BRUSSELS (Reuters) -Ukraine is set to become an official candidate for European Union membership on Thursday in a symbolic but morale-boosting decision following Russia’s invasion, ministers and diplomats said on Tuesday. EU leaders in Brussels are expected to sign off on last week’s recommendation by the European Commission, the EU executive. After several days of […]
Ukraine on course for EU candidacy at summit, EU says
BRUSSELS (Reuters) -Ukraine is set to become an official candidate for European Union membership on Thursday in a symbolic but morale-boosting decision following Russia’s invasion, ministers and diplomats said on Tuesday.
EU leaders in Brussels are expected to sign off on last week’s recommendation by the European Commission, the EU executive. After several days of internal EU discussions no opposition among the 27 member states has surfaced, three diplomats told Reuters.
“We are working towards the point where we tell (Russian President Vladimir) Putin that Ukraine belongs to Europe, that we will also defend the values that Ukraine defends,” Luxembourg’s foreign affairs minister Jean Asselborn told reporters before a meeting with other EU ministers.
Moldova is also almost certain to be given candidate status, the diplomats said, although Georgia must fulfil conditions, namely that it overcome political deadlock in the country.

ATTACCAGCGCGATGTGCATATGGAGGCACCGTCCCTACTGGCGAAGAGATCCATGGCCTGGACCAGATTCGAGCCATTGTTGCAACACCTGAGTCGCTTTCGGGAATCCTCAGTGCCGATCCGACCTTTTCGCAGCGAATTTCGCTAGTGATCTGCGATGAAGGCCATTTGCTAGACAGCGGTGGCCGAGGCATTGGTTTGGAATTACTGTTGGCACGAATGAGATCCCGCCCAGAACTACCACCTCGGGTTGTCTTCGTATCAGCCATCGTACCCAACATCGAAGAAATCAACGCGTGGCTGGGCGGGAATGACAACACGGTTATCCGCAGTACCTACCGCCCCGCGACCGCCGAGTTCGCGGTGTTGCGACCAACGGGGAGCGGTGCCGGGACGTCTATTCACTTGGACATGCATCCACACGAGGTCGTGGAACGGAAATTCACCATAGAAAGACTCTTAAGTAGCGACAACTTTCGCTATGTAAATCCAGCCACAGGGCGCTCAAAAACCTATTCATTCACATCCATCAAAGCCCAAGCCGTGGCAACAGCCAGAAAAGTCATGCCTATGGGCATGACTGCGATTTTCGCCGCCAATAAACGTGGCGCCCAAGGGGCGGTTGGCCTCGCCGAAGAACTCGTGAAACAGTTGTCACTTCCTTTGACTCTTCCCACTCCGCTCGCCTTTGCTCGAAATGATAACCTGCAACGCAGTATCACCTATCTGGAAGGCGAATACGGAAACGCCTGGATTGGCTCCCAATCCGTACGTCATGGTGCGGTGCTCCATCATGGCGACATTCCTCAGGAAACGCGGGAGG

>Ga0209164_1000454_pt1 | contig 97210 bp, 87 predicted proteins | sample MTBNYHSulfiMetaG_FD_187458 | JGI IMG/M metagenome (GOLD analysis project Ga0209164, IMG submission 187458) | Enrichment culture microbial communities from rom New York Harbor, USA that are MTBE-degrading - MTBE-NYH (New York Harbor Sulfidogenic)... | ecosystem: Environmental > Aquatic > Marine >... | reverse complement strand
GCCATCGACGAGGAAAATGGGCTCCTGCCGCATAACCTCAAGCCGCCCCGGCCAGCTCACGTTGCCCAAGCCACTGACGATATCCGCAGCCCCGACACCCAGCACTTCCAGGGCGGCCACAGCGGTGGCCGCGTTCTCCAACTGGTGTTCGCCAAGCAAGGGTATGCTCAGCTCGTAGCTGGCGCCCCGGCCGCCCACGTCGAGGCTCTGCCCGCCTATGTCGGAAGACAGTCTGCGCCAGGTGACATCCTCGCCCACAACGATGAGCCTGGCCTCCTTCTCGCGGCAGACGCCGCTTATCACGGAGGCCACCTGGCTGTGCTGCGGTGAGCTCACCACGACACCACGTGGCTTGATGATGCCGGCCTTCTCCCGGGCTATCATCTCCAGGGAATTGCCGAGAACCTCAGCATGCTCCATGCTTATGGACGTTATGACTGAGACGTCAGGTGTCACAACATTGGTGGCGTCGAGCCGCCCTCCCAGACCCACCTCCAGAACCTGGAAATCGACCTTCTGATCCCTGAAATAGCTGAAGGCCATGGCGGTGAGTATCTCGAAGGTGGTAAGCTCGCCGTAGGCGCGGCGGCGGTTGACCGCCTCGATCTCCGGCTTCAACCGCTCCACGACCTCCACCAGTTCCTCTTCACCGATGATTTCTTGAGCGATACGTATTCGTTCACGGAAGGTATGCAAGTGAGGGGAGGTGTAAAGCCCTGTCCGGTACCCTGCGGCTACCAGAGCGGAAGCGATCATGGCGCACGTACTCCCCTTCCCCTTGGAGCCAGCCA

A French presidential official, whose country heads the EU until the end of June, told reporters in a briefing he was confident none of the 27 would block candidacy status for Ukraine and Moldova.
“We are forging consensus. At this moment I can’t say all 27 are agreed but there is reasonable hope to quickly get an agreement on Ukraine and Moldova at the EU Council.”
France’s Minister for Europe Clement Beaune told reporters after a ministerial meeting in Brussels there was “total consensus” among the 27, but it would not be up to heads of state to confirm it.
Despite some misgivings among northern EU countries that taking in Ukraine, which suffers from endemic corruption, is unrealistic, Denmark’s foreign minister said he welcomed giving it candidacy status.
“It’s very good and it’s something that Denmark whole-heartedly supports; we want to help Ukraine to achieve its European dream,” Jeppe Kofod told reporters in Luxembourg.
While the candidacy will mark a strategic eastward shift by the EU in the face of Russia’s war in Ukraine, Kyiv would likely take years to become a member of the bloc, if at all.
Ukraine already has a free trade pact with the EU but applied to join days after Russia’s invasion. Moscow says its “special military operation” was partly necessitated by Western encroachment into what it characterises as its rightful geographical sphere of influence.
Putin has so far played down the issue of Ukraine’s EU membership.
(Reporting by Bart Meijer, Francesco Guarascio, Robin Emmott and John Irish; Editing by Alison Williams, William Maclean)